Conditional and unconditional inhibition of calcium-activated potassium channels by reversible protein phosphorylation. J Biol Chem

Laboratory of Signal Transduction, NIEHS, National Institutes of Health, Research Triangle Park, North Carolina 27709, USA.
Journal of Biological Chemistry (Impact Factor: 4.57). 03/2000; 275(6):3749-54. DOI: 10.1074/jbc.275.6.3749
Source: PubMed

ABSTRACT Large conductance, calcium-activated potassium channels (BK(Ca) or maxi-K) are important determinants of membrane excitability in many cell types. We used patch clamp techniques to study the biochemical regulation of native BK(Ca) channel proteins by endogenous Ser/Thr-directed protein kinases and phosphatases in cell-free membrane patches from rat pituitary tumor cells (GH(4)C(1)). When protein kinase activity was blocked by removing ATP, endogenous protein phosphatases slowly increased BK(Ca) channel activity approximately 3-fold. Dephosphorylated channels could be activated fully by physiological increases in cytoplasmic calcium or membrane depolarization. In contrast, endogenous protein kinases inhibited BK(Ca) channel activity at two functionally distinct sites. A closely associated, cAMP-dependent protein kinase rapidly reduced channel activity in a conditional manner that could be overcome completely by increasing cytoplasmic free calcium 3-fold or 20 mV further depolarization. Phosphorylation at a pharmacologically distinct site inhibited channel activity unconditionally by reducing availability to approximately half that of maximum at all physiological calcium and voltages. Conditional versus unconditional inhibition of BK(Ca) channel activity through different protein kinases provides cells with a powerful computational mechanism for regulating membrane excitability.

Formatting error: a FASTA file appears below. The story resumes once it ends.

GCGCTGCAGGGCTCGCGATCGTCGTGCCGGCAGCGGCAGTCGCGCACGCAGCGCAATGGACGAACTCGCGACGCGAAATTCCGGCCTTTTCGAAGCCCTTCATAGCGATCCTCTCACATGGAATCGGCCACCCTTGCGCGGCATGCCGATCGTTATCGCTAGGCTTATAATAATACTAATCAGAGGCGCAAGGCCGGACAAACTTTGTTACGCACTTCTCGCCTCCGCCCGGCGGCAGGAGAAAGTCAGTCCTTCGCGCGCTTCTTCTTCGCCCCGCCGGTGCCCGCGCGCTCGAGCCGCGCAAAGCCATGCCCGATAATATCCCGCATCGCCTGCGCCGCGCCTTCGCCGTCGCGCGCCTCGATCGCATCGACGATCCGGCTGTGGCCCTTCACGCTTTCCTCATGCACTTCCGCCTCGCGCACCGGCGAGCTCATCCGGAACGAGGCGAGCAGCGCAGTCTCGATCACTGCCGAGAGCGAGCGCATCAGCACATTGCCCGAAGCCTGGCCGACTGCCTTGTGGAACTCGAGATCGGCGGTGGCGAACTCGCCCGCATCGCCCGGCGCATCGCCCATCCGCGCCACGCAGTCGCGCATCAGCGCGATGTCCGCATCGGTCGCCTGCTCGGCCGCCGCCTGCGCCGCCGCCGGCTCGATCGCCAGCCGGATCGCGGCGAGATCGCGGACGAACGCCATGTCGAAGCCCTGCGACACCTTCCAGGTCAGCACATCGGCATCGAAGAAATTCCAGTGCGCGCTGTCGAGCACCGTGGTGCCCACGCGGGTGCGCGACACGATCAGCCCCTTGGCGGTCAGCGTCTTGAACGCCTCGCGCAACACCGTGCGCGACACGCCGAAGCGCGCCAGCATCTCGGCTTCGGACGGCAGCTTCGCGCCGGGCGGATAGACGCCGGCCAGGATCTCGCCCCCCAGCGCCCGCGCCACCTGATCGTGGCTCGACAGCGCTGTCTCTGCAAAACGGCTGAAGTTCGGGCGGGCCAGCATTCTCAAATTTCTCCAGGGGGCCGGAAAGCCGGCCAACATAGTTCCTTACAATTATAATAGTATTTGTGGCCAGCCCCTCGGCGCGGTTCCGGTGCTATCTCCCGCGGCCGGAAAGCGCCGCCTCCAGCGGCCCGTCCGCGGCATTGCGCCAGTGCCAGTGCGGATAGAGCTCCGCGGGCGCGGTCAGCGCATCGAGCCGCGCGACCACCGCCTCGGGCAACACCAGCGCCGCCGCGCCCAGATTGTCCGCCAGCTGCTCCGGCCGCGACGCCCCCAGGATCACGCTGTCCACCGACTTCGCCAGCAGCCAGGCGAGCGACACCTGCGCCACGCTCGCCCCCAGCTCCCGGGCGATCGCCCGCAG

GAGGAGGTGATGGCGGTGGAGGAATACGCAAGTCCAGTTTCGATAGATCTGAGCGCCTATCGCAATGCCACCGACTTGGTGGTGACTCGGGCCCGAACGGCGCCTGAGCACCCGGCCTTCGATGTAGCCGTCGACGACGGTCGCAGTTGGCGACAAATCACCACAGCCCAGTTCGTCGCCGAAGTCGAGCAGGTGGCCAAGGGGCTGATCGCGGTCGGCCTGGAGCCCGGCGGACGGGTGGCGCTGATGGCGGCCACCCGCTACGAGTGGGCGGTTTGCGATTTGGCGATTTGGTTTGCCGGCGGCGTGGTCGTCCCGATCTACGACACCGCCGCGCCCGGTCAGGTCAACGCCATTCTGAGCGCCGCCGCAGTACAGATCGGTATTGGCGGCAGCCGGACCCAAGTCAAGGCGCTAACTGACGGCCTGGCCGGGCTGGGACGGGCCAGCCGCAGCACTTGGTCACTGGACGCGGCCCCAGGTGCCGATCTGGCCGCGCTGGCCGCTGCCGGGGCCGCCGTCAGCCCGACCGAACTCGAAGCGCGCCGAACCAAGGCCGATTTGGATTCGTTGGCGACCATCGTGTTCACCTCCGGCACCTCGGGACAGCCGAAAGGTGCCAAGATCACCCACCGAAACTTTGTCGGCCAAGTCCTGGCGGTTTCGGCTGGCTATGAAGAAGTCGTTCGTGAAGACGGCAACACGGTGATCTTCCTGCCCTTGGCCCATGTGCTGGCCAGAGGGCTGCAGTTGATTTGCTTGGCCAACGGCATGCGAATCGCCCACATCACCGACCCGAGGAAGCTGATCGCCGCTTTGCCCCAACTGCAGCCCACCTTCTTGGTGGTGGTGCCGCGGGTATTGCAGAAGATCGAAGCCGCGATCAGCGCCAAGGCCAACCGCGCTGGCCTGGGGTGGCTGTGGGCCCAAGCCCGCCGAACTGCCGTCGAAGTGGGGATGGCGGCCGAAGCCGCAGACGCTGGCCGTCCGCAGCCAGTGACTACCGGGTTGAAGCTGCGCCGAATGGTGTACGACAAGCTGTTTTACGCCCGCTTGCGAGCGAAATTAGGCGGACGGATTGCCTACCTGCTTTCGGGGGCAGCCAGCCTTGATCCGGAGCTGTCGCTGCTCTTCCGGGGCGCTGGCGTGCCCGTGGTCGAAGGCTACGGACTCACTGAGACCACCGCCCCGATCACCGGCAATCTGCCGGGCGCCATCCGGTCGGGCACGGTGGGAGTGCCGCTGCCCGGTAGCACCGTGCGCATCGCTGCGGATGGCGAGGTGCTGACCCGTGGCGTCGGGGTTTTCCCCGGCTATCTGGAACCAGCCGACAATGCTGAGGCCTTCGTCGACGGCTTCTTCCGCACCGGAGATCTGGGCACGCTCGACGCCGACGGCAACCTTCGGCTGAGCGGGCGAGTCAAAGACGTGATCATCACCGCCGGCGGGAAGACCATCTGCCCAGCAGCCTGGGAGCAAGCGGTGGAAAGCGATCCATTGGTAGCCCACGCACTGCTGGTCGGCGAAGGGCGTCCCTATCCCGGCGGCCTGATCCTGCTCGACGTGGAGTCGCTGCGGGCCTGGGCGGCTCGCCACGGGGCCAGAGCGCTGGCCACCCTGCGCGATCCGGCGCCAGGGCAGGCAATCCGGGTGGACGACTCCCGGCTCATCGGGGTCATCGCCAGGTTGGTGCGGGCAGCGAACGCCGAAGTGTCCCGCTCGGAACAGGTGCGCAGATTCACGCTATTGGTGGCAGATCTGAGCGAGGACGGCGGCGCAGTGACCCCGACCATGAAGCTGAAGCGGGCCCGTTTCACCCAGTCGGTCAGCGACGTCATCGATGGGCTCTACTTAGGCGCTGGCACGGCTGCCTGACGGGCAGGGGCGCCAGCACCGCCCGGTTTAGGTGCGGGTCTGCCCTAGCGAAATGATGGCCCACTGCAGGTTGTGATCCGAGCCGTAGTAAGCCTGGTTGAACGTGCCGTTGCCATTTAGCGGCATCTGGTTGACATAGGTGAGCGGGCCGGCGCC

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David L. Armstrong